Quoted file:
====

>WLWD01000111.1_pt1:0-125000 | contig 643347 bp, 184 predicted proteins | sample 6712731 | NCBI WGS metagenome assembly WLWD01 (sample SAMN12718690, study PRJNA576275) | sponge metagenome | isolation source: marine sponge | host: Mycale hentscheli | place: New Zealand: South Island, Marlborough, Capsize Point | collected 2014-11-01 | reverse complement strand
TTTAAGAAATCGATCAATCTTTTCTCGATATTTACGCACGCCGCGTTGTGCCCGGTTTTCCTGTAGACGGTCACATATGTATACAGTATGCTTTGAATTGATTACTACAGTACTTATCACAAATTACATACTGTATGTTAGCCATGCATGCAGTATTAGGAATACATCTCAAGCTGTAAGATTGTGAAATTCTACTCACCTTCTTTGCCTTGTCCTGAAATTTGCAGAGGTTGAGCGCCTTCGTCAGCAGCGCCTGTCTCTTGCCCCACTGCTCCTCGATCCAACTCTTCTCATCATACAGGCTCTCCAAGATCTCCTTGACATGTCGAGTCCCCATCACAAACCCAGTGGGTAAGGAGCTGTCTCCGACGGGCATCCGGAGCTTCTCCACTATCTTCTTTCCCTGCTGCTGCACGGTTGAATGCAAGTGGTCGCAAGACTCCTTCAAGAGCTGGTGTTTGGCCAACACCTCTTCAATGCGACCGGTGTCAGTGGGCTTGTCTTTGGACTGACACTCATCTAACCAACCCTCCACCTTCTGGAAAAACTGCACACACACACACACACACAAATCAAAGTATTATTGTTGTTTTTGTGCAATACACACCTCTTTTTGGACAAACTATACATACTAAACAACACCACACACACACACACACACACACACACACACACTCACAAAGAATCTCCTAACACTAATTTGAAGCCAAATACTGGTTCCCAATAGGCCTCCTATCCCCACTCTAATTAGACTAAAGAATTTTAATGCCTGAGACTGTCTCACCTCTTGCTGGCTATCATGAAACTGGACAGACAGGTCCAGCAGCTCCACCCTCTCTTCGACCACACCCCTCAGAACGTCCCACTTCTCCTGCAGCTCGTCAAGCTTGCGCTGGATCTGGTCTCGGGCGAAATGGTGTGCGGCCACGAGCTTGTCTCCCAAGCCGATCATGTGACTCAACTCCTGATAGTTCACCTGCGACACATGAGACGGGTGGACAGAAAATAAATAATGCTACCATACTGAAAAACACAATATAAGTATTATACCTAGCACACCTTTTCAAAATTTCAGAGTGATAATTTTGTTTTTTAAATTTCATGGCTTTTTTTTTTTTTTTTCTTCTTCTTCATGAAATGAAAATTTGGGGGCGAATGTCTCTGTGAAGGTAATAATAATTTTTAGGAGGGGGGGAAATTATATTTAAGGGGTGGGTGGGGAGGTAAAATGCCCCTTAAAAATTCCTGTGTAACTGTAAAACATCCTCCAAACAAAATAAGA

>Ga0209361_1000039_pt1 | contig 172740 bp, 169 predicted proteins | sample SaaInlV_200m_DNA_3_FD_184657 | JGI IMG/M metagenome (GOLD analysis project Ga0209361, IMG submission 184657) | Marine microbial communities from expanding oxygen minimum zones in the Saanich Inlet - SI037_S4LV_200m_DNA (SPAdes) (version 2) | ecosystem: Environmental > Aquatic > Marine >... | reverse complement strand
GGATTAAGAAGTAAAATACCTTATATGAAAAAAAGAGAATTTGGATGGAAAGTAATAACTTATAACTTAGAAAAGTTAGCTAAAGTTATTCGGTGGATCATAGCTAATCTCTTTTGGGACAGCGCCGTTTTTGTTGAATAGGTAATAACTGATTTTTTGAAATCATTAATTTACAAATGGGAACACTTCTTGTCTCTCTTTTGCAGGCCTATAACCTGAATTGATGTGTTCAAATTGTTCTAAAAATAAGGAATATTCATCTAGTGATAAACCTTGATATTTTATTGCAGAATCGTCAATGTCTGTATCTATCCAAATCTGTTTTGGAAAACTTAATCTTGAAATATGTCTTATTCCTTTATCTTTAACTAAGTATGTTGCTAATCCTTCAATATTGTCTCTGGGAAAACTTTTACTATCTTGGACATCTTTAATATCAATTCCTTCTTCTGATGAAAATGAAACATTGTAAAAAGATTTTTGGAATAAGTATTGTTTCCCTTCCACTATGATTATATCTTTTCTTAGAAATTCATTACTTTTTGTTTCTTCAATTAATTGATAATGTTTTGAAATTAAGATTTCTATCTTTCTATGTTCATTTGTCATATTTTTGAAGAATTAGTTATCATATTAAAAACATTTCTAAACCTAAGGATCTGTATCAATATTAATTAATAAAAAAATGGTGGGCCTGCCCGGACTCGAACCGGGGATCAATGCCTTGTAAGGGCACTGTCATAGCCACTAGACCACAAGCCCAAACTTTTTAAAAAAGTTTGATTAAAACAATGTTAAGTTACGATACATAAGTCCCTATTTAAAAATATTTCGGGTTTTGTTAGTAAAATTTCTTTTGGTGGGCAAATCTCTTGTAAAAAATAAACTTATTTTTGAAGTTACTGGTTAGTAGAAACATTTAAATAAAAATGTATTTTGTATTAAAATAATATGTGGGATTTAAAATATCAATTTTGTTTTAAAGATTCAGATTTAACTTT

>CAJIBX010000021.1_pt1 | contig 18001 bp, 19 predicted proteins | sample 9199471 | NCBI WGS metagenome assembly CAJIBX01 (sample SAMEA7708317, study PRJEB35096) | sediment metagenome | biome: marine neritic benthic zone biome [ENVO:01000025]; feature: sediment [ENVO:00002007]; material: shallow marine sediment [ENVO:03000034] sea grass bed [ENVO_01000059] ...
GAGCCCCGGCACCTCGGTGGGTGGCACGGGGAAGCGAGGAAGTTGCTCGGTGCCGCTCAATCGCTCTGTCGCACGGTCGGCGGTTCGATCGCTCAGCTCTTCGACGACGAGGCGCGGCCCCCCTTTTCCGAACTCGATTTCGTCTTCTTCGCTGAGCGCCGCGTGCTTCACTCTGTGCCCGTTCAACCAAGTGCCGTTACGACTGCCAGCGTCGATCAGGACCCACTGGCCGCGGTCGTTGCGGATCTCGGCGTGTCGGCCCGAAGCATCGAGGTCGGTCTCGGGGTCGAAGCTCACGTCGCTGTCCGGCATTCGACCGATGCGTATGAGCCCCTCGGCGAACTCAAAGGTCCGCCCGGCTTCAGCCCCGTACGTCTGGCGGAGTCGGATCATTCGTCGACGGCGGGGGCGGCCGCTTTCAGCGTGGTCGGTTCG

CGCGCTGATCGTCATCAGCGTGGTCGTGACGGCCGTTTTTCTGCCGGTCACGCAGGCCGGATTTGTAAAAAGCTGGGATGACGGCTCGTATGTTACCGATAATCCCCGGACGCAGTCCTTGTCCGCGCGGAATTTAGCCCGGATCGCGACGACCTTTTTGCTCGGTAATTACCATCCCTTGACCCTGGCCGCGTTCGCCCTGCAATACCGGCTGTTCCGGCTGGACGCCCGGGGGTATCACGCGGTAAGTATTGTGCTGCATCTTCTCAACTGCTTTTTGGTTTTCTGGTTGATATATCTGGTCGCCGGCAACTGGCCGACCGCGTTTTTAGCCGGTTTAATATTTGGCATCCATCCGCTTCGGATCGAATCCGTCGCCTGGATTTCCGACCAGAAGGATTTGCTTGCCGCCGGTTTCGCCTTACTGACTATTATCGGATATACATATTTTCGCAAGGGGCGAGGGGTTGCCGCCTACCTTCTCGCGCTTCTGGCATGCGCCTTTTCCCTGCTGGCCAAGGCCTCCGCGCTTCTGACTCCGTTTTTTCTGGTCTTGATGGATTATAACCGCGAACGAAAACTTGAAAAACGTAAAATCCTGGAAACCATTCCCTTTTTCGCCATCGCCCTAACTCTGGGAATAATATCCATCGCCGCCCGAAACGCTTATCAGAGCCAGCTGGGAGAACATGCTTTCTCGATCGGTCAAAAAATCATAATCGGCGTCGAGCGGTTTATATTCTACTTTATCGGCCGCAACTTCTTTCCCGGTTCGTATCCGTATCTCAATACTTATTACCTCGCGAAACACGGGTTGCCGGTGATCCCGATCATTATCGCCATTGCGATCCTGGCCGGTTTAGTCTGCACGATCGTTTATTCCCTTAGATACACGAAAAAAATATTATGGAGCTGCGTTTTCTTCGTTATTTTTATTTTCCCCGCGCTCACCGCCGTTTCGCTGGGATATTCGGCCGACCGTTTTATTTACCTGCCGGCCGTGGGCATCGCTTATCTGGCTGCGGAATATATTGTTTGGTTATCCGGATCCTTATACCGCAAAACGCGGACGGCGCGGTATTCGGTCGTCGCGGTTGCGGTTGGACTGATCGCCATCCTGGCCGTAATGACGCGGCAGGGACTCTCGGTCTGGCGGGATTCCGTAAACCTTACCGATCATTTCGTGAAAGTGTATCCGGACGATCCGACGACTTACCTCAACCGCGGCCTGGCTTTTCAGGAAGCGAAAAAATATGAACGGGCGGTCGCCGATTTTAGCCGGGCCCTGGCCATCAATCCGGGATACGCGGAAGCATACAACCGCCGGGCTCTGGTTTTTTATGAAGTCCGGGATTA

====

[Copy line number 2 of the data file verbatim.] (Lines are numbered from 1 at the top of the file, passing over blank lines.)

TTTAAGAAATCGATCAATCTTTTCTCGATATTTACGCACGCCGCGTTGTGCCCGGTTTTCCTGTAGACGGTCACATATGTATACAGTATGCTTTGAATTGATTACTACAGTACTTATCACAAATTACATACTGTATGTTAGCCATGCATGCAGTATTAGGAATACATCTCAAGCTGTAAGATTGTGAAATTCTACTCACCTTCTTTGCCTTGTCCTGAAATTTGCAGAGGTTGAGCGCCTTCGTCAGCAGCGCCTGTCTCTTGCCCCACTGCTCCTCGATCCAACTCTTCTCATCATACAGGCTCTCCAAGATCTCCTTGACATGTCGAGTCCCCATCACAAACCCAGTGGGTAAGGAGCTGTCTCCGACGGGCATCCGGAGCTTCTCCACTATCTTCTTTCCCTGCTGCTGCACGGTTGAATGCAAGTGGTCGCAAGACTCCTTCAAGAGCTGGTGTTTGGCCAACACCTCTTCAATGCGACCGGTGTCAGTGGGCTTGTCTTTGGACTGACACTCATCTAACCAACCCTCCACCTTCTGGAAAAACTGCACACACACACACACACACAAATCAAAGTATTATTGTTGTTTTTGTGCAATACACACCTCTTTTTGGACAAACTATACATACTAAACAACACCACACACACACACACACACACACACACACACACTCACAAAGAATCTCCTAACACTAATTTGAAGCCAAATACTGGTTCCCAATAGGCCTCCTATCCCCACTCTAATTAGACTAAAGAATTTTAATGCCTGAGACTGTCTCACCTCTTGCTGGCTATCATGAAACTGGACAGACAGGTCCAGCAGCTCCACCCTCTCTTCGACCACACCCCTCAGAACGTCCCACTTCTCCTGCAGCTCGTCAAGCTTGCGCTGGATCTGGTCTCGGGCGAAATGGTGTGCGGCCACGAGCTTGTCTCCCAAGCCGATCATGTGACTCAACTCCTGATAGTTCACCTGCGACACATGAGACGGGTGGACAGAAAATAAATAATGCTACCATACTGAAAAACACAATATAAGTATTATACCTAGCACACCTTTTCAAAATTTCAGAGTGATAATTTTGTTTTTTAAATTTCATGGCTTTTTTTTTTTTTTTTCTTCTTCTTCATGAAATGAAAATTTGGGGGCGAATGTCTCTGTGAAGGTAATAATAATTTTTAGGAGGGGGGGAAATTATATTTAAGGGGTGGGTGGGGAGGTAAAATGCCCCTTAAAAATTCCTGTGTAACTGTAAAACATCCTCCAAACAAAATAAGA